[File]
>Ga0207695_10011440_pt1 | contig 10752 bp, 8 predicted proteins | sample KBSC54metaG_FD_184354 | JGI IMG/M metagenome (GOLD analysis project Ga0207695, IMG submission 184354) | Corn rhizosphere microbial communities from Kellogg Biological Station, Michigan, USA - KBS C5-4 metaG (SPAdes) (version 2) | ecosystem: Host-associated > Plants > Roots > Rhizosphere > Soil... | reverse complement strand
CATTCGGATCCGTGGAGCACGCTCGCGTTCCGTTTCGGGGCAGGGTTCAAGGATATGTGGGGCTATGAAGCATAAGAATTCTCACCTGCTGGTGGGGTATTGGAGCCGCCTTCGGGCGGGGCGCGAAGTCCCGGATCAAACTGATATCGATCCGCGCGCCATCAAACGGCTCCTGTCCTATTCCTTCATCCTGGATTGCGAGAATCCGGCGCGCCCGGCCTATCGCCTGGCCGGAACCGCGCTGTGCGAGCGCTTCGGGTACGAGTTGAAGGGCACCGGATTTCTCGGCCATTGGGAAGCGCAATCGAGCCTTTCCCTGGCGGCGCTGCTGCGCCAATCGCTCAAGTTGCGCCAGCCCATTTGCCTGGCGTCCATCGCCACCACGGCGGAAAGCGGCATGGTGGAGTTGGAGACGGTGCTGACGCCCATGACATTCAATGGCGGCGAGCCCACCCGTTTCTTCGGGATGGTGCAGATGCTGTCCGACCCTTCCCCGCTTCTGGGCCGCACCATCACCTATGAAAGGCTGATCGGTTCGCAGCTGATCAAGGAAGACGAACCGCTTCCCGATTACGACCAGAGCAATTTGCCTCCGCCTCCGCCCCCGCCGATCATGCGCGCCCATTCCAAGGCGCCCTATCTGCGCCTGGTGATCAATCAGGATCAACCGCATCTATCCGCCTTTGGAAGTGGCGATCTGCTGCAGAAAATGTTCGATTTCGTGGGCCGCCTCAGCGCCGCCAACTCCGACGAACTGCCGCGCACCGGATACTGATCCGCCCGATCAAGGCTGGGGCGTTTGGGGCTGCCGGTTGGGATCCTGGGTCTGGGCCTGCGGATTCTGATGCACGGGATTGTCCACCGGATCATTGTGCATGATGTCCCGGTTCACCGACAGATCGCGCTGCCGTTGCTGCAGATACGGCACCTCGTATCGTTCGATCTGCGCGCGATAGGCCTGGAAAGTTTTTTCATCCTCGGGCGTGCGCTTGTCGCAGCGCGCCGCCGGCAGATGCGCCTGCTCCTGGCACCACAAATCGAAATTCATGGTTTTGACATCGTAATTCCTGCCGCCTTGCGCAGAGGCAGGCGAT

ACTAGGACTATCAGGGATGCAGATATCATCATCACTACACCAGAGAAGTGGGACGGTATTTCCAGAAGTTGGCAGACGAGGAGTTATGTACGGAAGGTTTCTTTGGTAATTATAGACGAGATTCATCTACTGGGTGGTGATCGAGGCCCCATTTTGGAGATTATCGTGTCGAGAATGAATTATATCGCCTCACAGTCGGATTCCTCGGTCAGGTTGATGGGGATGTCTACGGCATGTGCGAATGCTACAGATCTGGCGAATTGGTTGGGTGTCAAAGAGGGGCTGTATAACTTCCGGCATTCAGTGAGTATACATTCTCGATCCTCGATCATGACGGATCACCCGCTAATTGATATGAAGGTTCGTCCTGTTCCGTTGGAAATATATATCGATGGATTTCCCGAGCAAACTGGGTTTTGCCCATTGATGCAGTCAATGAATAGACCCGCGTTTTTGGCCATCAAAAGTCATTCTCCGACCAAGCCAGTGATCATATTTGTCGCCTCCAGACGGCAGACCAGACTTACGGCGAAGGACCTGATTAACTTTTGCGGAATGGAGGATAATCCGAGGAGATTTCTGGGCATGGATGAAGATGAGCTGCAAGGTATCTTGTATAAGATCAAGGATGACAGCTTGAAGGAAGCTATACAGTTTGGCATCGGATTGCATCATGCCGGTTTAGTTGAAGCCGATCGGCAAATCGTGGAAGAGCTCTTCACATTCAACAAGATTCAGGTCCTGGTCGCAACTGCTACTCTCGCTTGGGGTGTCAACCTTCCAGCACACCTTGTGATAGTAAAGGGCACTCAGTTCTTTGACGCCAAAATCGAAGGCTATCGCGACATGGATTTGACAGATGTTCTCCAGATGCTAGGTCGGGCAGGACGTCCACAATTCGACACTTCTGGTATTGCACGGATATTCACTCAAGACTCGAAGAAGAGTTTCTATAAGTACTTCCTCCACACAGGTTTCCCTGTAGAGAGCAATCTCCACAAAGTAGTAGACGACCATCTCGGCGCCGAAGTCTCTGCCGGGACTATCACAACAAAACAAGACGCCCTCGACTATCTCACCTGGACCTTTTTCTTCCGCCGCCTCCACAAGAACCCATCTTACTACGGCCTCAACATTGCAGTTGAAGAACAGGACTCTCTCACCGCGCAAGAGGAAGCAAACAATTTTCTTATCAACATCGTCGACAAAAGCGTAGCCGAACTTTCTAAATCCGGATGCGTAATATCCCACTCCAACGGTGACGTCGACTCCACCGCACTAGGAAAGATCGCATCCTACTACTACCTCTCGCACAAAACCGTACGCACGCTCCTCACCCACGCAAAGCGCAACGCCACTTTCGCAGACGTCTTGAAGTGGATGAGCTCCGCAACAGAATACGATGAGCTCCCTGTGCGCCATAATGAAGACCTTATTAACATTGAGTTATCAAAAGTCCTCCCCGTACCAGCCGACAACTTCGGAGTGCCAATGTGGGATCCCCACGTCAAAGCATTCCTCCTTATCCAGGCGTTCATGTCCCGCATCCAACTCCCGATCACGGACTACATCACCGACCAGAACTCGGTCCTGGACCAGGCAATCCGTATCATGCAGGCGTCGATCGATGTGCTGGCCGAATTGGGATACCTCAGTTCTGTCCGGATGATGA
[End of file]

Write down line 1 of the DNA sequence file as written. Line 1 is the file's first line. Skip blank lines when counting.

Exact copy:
>Ga0207695_10011440_pt1 | contig 10752 bp, 8 predicted proteins | sample KBSC54metaG_FD_184354 | JGI IMG/M metagenome (GOLD analysis project Ga0207695, IMG submission 184354) | Corn rhizosphere microbial communities from Kellogg Biological Station, Michigan, USA - KBS C5-4 metaG (SPAdes) (version 2) | ecosystem: Host-associated > Plants > Roots > Rhizosphere > Soil... | reverse complement strand